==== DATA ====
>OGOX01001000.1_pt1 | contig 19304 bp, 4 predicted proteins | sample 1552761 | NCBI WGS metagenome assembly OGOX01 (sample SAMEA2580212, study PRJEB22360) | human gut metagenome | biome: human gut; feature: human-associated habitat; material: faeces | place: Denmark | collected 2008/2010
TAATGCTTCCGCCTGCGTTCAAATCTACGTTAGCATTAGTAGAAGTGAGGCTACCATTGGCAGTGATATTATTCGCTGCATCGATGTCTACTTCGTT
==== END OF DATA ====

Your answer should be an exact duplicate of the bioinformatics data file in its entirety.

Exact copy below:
>OGOX01001000.1_pt1 | contig 19304 bp, 4 predicted proteins | sample 1552761 | NCBI WGS metagenome assembly OGOX01 (sample SAMEA2580212, study PRJEB22360) | human gut metagenome | biome: human gut; feature: human-associated habitat; material: faeces | place: Denmark | collected 2008/2010
TAATGCTTCCGCCTGCGTTCAAATCTACGTTAGCATTAGTAGAAGTGAGGCTACCATTGGCAGTGATATTATTCGCTGCATCGATGTCTACTTCGTT